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Call for more enforcement as British Airways plane struck by drone near Heathrow

Published 17/04/2016

The British Airways plane was cleared to operate after checks
The British Airways plane was cleared to operate after checks

A British Airways flight was struck by what is believed to be a drone as it came in to land at Heathrow Airport, police said.

The pilot of flight BA727 from Geneva in Switzerland reported being hit as the Airbus A320 bound for Terminal Five approached the London hub on Sunday afternoon with 132 passengers and five crew on board.

It is the latest and most serious in a string of incidents involving drones at the airport, with several near misses between flights and un-manned aircraft reported in the last year.

And it raises the issue of regulation and control of drones, especially in sensitive areas like airports.

BA said aircraft was examined by engineers and cleared to take off for its next flight following the incident.

Steve Landells, flight safety specialist at the British Airline Pilots Association (Balpa), said: "Frankly it was only a matter of time before we had a drone strike given the huge numbers being flown around by amateurs who don't understand the risks and the rules.

"It appears that no serious damage was done on this occasion, but what is clear is that while most drones are flown safely, sensibly and within the limits of the law, much more education of drone users and enforcement of the rules is needed to ensure our skies remain safe from this threat."

The Civil Aviation Authority (CAA) "drone code" says the unmanned craft should not be flown above 400 feet and kept away from planes, helicopters, airports and airfield. Those with cameras fitted should also be kept 50m from people, vehicles, buildings and other structures.

A report last month by the UK Airprox Board (UKAB) found there were 23 near misses between drones and aircraft in the six months between April and October last year, including two at Heathrow.

On September 22 a Boeing 777 that had just taken off reported that a drone narrowly passed down its right hand side. Investigators concluded that the drone was at the same height and within 25 metres of the jet. A report was made to police but the drone operator was not traced.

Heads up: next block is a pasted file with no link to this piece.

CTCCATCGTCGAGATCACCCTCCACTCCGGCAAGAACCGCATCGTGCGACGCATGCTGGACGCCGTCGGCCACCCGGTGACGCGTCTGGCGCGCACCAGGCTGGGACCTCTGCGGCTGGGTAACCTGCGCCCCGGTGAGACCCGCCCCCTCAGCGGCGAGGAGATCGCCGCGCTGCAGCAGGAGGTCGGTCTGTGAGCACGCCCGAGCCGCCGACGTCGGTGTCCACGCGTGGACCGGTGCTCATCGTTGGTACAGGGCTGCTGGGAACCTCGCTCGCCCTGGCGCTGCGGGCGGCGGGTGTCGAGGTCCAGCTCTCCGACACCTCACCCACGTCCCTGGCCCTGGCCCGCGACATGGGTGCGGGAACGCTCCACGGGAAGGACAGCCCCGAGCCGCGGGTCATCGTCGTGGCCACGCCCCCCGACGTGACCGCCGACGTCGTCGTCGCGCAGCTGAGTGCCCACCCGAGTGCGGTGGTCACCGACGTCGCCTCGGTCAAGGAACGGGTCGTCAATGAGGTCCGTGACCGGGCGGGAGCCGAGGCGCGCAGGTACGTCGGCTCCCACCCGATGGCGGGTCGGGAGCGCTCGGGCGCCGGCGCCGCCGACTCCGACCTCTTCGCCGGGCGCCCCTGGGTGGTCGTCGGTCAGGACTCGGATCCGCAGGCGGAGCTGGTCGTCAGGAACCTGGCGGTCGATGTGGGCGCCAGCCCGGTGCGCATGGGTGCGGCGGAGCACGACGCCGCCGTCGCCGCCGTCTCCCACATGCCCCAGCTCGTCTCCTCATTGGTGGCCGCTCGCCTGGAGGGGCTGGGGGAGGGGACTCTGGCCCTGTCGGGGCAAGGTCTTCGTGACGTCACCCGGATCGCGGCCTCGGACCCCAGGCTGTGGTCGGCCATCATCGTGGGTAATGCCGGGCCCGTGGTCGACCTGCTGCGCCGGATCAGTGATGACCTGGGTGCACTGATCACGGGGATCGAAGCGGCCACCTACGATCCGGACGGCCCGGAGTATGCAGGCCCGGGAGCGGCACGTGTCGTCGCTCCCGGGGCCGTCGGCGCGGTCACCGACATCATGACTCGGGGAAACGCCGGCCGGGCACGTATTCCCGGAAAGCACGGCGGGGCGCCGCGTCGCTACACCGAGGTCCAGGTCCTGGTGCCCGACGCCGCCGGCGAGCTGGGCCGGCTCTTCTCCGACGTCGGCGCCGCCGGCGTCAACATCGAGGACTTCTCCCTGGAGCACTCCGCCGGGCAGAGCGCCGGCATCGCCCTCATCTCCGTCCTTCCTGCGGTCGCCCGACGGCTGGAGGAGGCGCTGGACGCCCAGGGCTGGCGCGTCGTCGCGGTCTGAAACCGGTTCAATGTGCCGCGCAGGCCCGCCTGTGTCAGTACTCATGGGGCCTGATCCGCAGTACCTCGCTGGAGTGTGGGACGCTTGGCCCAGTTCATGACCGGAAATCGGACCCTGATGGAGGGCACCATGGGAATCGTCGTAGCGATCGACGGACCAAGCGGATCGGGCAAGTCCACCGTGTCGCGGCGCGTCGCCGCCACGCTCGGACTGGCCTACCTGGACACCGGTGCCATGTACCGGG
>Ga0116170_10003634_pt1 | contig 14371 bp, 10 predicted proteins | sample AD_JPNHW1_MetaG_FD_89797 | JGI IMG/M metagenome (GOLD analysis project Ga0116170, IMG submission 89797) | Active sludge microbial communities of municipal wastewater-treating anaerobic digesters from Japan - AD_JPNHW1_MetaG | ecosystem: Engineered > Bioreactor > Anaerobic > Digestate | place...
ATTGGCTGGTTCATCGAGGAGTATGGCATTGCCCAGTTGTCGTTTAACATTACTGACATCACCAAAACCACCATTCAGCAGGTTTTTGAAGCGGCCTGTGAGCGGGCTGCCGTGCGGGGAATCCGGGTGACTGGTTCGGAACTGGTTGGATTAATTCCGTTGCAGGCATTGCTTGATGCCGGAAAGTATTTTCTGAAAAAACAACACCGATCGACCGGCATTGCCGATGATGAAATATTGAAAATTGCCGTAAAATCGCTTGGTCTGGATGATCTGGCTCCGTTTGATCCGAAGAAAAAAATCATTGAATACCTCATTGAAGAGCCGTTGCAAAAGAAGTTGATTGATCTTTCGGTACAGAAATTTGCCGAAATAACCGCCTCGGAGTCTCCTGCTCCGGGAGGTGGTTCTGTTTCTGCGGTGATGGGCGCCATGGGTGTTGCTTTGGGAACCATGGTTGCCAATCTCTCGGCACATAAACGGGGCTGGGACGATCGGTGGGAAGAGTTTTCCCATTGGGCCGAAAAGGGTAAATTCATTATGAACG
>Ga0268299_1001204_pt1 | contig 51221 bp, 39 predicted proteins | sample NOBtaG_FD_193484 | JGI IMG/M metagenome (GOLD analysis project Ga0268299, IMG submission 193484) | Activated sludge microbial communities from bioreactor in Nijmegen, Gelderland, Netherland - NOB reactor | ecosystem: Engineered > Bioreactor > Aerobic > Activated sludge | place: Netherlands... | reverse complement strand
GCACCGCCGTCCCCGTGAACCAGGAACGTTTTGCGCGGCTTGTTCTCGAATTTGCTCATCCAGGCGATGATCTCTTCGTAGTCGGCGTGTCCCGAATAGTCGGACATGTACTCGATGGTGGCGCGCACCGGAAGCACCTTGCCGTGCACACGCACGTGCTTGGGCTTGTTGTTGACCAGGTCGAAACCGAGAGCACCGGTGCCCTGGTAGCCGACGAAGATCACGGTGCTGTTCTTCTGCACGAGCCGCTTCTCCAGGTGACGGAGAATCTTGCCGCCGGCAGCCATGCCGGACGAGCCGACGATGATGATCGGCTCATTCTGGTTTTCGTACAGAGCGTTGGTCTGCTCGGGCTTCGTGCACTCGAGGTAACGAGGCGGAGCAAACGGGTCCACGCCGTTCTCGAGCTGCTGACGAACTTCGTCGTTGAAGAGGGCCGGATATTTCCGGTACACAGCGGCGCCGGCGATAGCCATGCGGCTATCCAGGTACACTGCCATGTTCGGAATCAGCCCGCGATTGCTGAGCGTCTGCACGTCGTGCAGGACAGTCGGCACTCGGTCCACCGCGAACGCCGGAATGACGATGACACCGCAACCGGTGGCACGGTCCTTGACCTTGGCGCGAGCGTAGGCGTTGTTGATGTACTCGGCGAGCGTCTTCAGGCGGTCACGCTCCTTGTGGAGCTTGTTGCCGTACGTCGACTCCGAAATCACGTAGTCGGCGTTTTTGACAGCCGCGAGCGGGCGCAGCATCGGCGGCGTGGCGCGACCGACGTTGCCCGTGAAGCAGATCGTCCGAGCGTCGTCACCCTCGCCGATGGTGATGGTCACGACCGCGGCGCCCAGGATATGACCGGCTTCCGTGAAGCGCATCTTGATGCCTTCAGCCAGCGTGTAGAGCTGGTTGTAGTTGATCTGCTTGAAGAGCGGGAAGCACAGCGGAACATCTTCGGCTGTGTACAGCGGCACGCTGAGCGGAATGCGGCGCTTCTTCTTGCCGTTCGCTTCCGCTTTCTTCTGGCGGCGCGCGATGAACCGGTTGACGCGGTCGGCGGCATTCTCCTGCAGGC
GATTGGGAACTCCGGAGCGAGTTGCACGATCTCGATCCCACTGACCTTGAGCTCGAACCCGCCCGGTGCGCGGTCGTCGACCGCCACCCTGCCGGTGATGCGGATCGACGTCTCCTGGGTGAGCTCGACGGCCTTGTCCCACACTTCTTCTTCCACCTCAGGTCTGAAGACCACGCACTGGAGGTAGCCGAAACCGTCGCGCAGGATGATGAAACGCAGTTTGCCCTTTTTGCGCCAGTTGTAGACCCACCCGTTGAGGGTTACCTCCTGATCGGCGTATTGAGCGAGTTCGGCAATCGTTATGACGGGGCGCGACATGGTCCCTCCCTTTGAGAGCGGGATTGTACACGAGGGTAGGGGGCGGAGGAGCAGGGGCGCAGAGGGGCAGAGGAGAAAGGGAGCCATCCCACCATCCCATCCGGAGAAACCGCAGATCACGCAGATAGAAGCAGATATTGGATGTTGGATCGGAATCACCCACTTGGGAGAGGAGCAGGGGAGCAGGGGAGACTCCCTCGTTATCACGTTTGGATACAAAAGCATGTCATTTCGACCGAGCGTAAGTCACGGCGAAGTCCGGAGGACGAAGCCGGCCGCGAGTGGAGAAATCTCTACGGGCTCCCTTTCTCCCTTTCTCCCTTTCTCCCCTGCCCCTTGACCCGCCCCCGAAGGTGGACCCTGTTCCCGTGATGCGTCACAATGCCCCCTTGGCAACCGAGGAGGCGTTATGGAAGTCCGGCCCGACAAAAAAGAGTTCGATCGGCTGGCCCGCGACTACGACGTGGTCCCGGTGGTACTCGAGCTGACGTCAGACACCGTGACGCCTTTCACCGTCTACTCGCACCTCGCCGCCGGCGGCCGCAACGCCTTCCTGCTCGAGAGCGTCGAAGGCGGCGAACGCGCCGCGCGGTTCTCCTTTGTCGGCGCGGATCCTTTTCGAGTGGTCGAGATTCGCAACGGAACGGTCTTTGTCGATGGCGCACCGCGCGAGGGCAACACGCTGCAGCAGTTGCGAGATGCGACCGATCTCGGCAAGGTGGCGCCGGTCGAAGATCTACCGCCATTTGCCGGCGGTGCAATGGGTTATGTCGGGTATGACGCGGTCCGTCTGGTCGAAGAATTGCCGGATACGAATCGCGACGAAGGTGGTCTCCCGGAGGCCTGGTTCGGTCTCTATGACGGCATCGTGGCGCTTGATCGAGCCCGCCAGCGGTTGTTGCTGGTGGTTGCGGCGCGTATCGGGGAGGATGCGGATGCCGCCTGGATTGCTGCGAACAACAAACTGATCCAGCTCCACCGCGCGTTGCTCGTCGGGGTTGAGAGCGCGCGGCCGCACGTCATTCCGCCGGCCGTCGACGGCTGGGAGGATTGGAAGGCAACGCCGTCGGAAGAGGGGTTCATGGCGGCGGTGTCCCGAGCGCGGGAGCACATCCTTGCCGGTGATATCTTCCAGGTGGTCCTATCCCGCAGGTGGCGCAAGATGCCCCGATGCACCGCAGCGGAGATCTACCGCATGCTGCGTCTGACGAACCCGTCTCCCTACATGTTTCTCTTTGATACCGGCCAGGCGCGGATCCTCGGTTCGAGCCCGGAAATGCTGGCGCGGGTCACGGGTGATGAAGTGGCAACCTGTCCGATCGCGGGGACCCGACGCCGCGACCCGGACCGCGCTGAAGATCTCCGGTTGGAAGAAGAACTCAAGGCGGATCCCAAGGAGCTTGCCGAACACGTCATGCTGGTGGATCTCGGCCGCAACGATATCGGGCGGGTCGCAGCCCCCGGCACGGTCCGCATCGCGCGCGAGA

Days later, on September 30, a drone was flown within a few metres of an Airbus A319 landing at Heathrow. The pilot told the UKAB the drone may have been just 20 feet (six metres) above and 25 yards (23 metres) to the left when it passed by the aircraft.

The jet was flying at an altitude of 500 feet and was on the final approach to the west London airport when the drone was spotted.

The Government is also considering technology to restrict where civilian drones can fly amid growing concerns. Transport Minister Robert Goodwill said that ministers are looking at the possibility of introducing a drone registration scheme in the UK, similar to the ones already in place in Ireland and the US.

The Department for Transport has confirmed it is also talking to manufacturers about introducing so-called geo-fencing technology in their drones.

A CAA spokesman said: "Anyone operating a drone must do so responsibly and observe all relevant rules and regulations.

"The rules for flying drones are designed to keep all airspace users safe. It is totally unacceptable to fly drones close to airports and anyone flouting the rules can face severe penalties including imprisonment."

A Scotland Yard spokeswoman said a pilot on an inbound flight into Heathrow Airport from Geneva "reported to police that he believed a drone had struck the aircraft" at around 12.50pm.

She said: "The flight landed at Heathrow Terminal Five safely. It transpired that an object, believed to be a drone, had struck the front of the aircraft."

No one has been arrested and aviation police based at Heathrow are investigating, she added.

A BA spokesman said: "Our aircraft landed safely, was fully examined by our engineers and it was cleared to operate its next flight."

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